Leading Blog






03.23.07

The Well-Differentiated Leader: Managing Reactivity

Well-Differentiated Leader

R ECENTLY U.S. Navy Cdr. Kirk S. Lippold spoke about leadership at Highland School in Virginia. You may remember that he was the commander of the USS Cole when it was attacked in Yemen in October of 2000. Lippold said, "When you talk about leadership, for a lot of people, it boils down to one word, and that is integrity. If you have the integrity to do what's right regardless of the circumstances and the situation, you are a leader in your own right, because so many people today fail or waiver on that one key trait.

"As commander, you provide the crew with the command philosophy, then you give them goals and guidelines to get there. By that philosophy, you start with the foundation of integrity, but it is also good work ethic, taking care of your fellow sailors, making sure that you look out for each other, not just for the time you are there on the ship, but when you are on liberty.”

What he is referring to is similar to an idea Edwin Friedman presents in A Failure of Nerve. It’s what Friedman has termed the well-differentiated leader. It is similar to what is most commonly termed authentic leadership, but I like the way it is articulated here. The well-differentiated leader is not “an autocrat who tells others what to do or orders them around, although any leader who defines himself or herself clearly may be perceived that way by those who are not taking responsibility for their own emotional being and destiny.”

A Failure of Nerve
By the well-differentiated leader “I mean someone who has clarity about his or her own life goals, and, therefore, someone who is less likely to become lost in the anxious emotional processes swirling about. I mean someone who can separate while still remaining connected, and therefore can maintain a modifying, non-anxious, and sometimes challenging presence. I mean someone who can manage his or her own reactivity to the automatic reactivity of others, and therefore be able to take stands at the risk of displeasing. It is not as though some leaders can do this and some cannot. No one does this easily, and most leaders, I have learned, can improve their capacity.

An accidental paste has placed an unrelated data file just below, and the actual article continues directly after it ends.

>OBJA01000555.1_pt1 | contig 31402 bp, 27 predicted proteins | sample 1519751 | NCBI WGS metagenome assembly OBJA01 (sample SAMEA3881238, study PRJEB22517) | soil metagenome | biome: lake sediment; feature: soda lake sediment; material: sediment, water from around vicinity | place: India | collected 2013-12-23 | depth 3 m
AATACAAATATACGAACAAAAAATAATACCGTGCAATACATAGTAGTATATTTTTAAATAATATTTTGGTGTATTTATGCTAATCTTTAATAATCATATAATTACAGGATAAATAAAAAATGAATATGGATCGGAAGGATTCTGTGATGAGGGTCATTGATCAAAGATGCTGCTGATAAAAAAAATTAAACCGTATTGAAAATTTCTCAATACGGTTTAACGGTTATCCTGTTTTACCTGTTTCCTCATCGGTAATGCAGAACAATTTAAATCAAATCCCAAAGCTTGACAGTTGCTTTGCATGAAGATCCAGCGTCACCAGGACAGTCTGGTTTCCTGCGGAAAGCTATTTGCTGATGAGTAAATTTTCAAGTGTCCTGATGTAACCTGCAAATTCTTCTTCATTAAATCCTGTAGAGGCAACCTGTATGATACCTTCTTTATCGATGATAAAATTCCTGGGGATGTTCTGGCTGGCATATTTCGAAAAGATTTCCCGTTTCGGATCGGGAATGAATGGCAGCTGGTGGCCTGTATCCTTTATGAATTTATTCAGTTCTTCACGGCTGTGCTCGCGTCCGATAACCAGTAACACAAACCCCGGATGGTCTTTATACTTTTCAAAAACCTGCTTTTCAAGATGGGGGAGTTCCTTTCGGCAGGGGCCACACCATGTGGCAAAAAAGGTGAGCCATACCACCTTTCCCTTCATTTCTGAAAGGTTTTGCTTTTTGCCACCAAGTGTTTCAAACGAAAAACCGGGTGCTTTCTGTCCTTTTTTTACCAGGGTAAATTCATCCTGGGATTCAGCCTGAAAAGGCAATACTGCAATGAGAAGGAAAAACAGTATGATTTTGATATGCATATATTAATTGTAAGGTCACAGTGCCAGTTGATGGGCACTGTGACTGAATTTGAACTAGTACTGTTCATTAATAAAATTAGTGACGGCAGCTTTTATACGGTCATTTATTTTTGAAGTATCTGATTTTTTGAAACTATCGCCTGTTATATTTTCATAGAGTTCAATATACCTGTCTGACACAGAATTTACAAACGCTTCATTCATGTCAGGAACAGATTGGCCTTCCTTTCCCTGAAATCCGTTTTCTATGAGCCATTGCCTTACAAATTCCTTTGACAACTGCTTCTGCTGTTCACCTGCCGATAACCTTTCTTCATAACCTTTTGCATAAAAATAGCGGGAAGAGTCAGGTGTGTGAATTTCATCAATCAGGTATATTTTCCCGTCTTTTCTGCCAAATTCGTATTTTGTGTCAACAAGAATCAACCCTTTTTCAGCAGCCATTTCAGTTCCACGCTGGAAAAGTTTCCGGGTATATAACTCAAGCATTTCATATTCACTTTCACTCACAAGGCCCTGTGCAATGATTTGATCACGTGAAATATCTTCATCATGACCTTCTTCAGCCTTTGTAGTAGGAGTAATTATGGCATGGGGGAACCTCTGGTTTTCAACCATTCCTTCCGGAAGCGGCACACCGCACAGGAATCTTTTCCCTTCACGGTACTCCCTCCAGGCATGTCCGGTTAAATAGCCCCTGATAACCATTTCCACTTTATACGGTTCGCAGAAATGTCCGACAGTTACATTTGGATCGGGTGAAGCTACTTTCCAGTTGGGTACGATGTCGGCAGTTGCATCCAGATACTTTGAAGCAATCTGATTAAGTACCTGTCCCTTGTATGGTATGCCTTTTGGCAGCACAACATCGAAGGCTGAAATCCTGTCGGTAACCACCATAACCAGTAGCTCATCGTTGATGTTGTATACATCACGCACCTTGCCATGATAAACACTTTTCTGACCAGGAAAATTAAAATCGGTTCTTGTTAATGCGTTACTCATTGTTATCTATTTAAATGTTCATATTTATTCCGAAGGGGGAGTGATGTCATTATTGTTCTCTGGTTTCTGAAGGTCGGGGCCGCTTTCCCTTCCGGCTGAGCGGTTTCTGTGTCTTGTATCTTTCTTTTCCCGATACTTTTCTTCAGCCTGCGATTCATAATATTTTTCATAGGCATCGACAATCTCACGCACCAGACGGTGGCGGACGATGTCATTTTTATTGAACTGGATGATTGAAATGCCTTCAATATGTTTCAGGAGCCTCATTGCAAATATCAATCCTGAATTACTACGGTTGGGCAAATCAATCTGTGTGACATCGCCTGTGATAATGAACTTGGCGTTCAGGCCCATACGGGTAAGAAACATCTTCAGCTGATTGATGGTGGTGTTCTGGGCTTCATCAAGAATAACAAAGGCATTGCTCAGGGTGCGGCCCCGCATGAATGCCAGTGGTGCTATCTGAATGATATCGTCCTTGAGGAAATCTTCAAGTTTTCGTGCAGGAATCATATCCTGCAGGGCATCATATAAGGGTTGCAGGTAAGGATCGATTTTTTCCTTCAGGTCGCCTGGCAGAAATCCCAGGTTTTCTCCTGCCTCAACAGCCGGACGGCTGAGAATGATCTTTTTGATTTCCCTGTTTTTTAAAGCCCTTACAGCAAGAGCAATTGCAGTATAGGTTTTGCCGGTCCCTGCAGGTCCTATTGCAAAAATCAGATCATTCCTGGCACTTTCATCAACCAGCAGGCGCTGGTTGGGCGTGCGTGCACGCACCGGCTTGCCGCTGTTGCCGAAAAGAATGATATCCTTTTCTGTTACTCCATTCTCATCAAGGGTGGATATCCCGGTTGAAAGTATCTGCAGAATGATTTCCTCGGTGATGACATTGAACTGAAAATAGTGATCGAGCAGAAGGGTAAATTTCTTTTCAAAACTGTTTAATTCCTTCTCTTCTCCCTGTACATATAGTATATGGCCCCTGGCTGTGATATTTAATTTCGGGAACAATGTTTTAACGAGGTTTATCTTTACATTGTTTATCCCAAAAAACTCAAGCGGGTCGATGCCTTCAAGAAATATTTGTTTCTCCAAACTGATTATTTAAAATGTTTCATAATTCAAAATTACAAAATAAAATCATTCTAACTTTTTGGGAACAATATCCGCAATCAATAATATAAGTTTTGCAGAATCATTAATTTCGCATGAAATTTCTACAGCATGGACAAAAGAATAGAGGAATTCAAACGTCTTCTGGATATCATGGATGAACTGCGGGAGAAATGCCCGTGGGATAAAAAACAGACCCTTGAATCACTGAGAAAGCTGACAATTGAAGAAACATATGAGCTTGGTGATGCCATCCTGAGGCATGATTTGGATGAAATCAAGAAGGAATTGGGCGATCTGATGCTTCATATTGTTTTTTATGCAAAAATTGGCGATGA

Two key concepts here are self-knowledge and self-control. What Friedman spurns is a highly anxious risk-avoided, someone who is more concerned with good feelings than with progress, someone whose life revolves around the axis of consensus. He calls this a failure of nerve. Friedman writes, “It is the integrity of the leader that promotes the integrity or prevents the dis-integr-ation of the system he or she is leading.” It was Lippold’s understanding that “you have the integrity to do what's right regardless of the circumstances and the situation” that enabled he and his men to get through the attack. It points again to the fact that leadership is really a character process and not an intellectual one.

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Posted by Michael McKinney at 10:02 AM
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